“The plan should provide the surrounding communities with confidence about how AGL will undertake its operations across the state and ensure the environment will be protected. AGL will continue to inform and engage our communities about our activities,” AGL Group general manager of upstream gas Mike Moraza said in a statement.
The company currently has two CSG projects in the exploration phase – the Hunter and Gloucester developments – in addition to its already-producing Camden project.
“Natural coal seam gas will play a vital role in meeting future energy demand and AGL’s operations will help ensure energy security for New South Wales families and businesses,” Mr Moraza said.
NSW currently imports about 95 per cent of its gas from Victoria, South Australia and Queensland, however, with contracts due to begin expiring from 2016, the state is at risk of a shortfall in meeting demands.
A report released in March by economic consultancy ACIL Tasman stated that in the absence of a growing CSG industry in NSW, the state may have difficulty obtaining gas supplies at an affordable price.
Mr Byers said that the potential to develop local coal reserves would not only create thousands of jobs but also contribute millions of dollars annually through royalty streams.
“Industry has effectively been stalled in NSW for the best part of two years. Our latest quarterly data shows employment positions in the NSW CSG industry increased by just 39 positions to 332 in the first half of this year and exploration has been brought to a standstill,” he said.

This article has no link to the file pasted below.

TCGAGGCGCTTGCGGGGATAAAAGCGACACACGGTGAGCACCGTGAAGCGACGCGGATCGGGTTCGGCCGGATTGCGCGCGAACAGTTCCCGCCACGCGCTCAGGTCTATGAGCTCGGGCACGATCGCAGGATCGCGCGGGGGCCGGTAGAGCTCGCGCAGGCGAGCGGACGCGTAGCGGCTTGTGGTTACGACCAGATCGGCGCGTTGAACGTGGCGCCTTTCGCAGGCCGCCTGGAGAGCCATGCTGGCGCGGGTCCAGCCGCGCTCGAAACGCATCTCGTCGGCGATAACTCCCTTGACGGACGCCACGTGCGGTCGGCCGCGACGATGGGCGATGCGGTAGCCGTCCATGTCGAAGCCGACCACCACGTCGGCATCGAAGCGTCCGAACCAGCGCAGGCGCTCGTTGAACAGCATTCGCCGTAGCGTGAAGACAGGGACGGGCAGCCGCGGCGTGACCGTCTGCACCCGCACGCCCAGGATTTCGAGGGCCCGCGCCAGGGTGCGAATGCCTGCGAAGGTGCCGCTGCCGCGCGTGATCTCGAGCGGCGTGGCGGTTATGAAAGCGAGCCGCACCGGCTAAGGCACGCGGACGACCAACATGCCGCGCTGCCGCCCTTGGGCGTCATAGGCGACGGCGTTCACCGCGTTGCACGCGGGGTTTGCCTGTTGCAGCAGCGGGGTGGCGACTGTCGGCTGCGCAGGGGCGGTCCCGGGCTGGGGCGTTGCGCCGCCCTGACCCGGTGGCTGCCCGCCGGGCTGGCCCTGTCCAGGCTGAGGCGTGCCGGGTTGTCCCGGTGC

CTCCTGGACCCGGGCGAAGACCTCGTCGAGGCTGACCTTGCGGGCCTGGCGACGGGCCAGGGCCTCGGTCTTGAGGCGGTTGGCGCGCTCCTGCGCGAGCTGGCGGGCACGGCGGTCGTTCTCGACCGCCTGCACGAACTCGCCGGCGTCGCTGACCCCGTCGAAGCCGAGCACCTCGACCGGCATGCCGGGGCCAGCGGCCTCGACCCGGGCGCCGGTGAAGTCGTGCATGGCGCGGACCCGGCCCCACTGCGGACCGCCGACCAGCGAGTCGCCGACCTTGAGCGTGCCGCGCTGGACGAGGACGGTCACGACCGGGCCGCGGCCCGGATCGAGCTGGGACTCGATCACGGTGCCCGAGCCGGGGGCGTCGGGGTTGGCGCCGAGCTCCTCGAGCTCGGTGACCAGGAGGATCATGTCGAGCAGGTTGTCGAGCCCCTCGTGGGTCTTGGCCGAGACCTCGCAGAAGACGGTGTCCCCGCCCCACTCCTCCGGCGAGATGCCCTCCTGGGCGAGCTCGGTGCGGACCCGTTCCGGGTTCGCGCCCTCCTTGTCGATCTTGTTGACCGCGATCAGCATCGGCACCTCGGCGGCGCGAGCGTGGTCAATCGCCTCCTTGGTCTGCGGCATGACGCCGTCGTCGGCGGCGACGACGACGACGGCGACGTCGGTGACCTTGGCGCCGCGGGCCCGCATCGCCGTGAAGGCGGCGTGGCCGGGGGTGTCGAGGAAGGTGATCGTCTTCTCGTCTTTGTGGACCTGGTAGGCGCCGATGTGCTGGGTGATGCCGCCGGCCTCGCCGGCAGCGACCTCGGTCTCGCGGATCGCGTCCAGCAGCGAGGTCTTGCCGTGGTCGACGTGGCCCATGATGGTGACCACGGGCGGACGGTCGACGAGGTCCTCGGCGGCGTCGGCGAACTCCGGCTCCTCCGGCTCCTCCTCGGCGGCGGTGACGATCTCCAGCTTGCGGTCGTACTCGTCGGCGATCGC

“That’s in stark contrast to Queensland, where 18,500 people are now working on CSG-to-LNG projects worth $50 billion. Almost 7000 jobs have been added to the Queensland gas sector in the first half of 2012.”
In a statement, NSW planning minister Brad Hazzard said that the previous Labor Government had failed to protect the state’s valuable agricultural land or deliver certainty for the resources industry.
“Since last year’s election, we have been working hard to strike the right balance to protect agricultural land, water and the environment, and believe this policy achieves that balance,” Mr Hazzard said.
He said that changes to the SRLUP had been made following an extensive period of consultation during which more than 2000 submissions were received and more than 1100 people attended public forums and information sessions.